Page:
Upcoming Science Symposium
by Rachael Allen on Friday, April 26th, 2013
As senior projects rapidly approach and commencement nears, Advanced Science and Independent Research Science students will converge tonight for the third annual Science Symposium.
The Science Symposium is a chance for all Advanced Science students to display their DYOs, end of the year labs that they designed themselves. Many science students are familiar with the DYO–the brainstorming for an interesting idea, the long hours in the lab, and finally the submission of the report. The Symposium offers advanced science students a chance to elaborate and share their work with their peers, family, and teachers.
Teachers, students, relatives, and non-Milton friends are all invited to the Symposium. According to the science department, it’s a great opportunity for these families and friends to be involved with the students’ work at Milton, particularly after hearing so much about the DYO process. The Symposium also allows rising advanced science students a chance to experience what their classes, teachers, and lab work will look like next year. From talking with current students in the advanced courses, juniors, sophomores, and freshman can gain insight on how to navigate advanced classes and can gain an understanding of the variety of innovative DYOs for their future science careers.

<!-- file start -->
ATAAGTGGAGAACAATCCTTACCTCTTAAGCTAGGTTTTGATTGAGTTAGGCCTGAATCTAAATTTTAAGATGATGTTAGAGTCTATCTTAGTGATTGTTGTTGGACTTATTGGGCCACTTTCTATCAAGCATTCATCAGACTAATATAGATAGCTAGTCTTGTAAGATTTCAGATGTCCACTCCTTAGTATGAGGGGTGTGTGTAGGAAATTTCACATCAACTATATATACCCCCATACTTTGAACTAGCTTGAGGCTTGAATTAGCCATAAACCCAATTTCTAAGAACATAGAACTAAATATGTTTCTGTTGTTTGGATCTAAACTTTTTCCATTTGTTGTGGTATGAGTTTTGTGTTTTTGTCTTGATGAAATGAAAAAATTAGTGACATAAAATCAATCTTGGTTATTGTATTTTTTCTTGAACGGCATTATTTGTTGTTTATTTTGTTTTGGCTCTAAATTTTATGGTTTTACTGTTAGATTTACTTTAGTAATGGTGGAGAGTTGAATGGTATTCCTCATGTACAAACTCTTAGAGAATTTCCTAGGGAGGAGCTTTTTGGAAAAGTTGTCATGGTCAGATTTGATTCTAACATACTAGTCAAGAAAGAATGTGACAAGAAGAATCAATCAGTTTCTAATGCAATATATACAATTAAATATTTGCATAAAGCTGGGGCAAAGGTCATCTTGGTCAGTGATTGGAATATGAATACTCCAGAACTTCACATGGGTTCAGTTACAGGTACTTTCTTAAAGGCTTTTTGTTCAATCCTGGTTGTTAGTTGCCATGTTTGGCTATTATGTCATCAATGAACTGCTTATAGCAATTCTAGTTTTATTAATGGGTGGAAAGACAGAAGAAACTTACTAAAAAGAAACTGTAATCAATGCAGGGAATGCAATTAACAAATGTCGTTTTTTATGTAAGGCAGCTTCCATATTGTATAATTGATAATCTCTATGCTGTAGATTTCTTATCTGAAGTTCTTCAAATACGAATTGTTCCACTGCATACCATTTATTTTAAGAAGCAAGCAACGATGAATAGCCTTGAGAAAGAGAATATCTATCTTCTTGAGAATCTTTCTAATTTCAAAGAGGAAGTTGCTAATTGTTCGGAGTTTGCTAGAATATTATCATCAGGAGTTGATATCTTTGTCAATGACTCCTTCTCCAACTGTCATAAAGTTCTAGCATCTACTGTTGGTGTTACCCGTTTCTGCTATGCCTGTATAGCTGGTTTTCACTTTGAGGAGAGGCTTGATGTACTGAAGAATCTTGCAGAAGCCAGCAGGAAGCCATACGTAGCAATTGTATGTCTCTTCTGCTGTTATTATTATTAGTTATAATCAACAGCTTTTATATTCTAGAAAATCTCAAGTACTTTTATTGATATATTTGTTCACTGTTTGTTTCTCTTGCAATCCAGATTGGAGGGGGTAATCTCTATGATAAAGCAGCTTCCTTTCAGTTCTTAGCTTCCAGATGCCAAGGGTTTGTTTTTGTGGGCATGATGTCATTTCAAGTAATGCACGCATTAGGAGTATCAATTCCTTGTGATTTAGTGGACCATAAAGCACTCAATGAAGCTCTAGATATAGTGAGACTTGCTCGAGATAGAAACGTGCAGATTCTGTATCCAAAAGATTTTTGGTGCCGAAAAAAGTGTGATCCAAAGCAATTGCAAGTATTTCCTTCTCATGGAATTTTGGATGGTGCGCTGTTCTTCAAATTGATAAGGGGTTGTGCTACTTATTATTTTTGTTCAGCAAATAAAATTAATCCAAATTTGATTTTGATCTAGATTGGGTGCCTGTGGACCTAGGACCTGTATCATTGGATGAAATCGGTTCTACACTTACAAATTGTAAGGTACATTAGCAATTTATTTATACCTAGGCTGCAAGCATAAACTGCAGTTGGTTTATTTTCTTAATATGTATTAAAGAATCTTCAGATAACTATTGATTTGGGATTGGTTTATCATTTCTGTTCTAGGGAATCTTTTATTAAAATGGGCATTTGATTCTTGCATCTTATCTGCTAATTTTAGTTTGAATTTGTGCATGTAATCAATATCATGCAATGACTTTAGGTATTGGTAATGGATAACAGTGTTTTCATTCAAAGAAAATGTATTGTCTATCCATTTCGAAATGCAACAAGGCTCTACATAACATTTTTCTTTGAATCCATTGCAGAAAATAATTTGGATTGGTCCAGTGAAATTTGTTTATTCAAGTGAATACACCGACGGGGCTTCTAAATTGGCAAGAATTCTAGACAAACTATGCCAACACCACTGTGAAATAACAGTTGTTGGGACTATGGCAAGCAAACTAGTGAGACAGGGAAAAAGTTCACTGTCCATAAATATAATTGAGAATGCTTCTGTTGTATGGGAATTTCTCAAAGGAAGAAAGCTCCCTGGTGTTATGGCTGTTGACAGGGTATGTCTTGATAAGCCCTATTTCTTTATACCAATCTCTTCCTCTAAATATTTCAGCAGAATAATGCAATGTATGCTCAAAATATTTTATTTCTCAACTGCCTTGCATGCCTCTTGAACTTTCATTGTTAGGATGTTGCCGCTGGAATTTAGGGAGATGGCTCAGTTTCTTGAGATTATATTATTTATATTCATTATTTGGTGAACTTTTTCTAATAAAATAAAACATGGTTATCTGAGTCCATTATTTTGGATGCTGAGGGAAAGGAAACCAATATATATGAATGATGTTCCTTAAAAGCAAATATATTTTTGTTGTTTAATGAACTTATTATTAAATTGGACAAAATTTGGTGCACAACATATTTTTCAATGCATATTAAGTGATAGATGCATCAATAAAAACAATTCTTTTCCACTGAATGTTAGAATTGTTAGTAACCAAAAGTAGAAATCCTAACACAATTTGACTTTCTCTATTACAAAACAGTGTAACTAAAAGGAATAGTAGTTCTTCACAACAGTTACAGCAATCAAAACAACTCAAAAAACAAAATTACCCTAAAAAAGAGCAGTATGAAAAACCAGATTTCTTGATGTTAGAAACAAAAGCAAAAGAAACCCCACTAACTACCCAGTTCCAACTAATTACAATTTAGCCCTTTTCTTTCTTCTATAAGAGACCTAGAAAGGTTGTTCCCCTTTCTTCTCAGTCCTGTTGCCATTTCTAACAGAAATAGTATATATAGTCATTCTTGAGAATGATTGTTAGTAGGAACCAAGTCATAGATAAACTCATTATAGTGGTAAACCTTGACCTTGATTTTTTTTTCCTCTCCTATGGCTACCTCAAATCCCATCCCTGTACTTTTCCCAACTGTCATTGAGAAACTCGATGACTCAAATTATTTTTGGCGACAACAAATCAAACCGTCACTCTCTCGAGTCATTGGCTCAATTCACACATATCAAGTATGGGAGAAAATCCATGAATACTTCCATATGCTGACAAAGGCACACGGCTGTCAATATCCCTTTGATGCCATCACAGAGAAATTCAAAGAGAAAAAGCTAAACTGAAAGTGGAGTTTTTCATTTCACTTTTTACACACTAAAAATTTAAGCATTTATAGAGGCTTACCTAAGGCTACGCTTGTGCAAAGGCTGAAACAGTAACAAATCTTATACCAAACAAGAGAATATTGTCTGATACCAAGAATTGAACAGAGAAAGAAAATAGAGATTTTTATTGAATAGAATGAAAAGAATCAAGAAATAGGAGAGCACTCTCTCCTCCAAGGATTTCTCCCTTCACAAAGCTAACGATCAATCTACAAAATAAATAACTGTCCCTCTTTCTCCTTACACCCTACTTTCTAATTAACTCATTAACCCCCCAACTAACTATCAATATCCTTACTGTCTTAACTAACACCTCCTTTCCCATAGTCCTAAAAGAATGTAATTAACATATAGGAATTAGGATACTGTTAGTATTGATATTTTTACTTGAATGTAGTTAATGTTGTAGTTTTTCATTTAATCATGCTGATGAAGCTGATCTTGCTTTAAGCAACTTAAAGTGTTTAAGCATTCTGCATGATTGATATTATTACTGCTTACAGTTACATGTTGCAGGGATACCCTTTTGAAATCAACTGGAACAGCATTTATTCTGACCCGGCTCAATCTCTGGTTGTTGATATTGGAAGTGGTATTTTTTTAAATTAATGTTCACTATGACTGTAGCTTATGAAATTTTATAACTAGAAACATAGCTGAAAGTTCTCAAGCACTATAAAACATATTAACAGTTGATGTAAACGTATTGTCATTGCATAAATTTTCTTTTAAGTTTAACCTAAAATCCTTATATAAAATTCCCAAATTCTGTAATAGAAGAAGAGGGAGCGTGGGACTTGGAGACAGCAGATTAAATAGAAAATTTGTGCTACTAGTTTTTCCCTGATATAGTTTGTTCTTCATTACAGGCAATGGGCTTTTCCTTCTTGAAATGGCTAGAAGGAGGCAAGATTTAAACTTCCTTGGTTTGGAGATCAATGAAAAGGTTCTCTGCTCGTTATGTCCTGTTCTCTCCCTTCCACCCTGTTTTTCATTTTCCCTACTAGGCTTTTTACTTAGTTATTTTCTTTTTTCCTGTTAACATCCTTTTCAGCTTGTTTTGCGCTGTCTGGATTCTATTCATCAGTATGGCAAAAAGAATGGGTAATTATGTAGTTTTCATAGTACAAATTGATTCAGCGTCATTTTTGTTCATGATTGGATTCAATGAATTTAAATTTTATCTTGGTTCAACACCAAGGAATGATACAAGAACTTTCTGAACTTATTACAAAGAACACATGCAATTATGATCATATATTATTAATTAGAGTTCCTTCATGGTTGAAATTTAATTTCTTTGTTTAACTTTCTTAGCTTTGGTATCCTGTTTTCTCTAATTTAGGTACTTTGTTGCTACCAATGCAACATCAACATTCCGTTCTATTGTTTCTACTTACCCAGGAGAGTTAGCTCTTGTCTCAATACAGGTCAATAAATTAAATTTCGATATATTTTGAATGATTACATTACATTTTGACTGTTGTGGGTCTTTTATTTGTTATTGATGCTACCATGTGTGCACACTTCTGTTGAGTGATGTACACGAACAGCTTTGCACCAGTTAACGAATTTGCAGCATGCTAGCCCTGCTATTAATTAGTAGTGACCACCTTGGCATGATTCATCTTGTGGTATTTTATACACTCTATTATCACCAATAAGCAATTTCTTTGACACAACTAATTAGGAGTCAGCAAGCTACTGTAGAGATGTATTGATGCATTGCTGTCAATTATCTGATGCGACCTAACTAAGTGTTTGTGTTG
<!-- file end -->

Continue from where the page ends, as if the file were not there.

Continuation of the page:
Eric Menna (II), a student in Mr. Tyler’s Advanced Chemistry class, is studying how different temperatures of water affect the current of a photovoltaic cell. Eric feels that DYOs in advanced science classes really allow students to go outside their comfort zone, whereas DYOs of regular science courses usually revolve around material the course already covered. “It’s an opportunity for kids to be creative, but still have a big learning curve,” he says.
DJ WuWong (I) and Dan Kim (I), both students in Dr. Eyster’s Advanced Biology class, will also display their DYOs at the Symposium. DJ is experimenting with slime mold, which is sensitive to light in nature, to see if white and blue lights inhibit its growth. Dan is testing how the length of time that seeds are pre-chilled in water and maintained at a cold temperature affects their rate of growth.
With the school year slowly coming to a close, the Symposium offers all Milton students an opportunity to finish the year strong and to get a glimpse of what next year’s science courses will have to offer.
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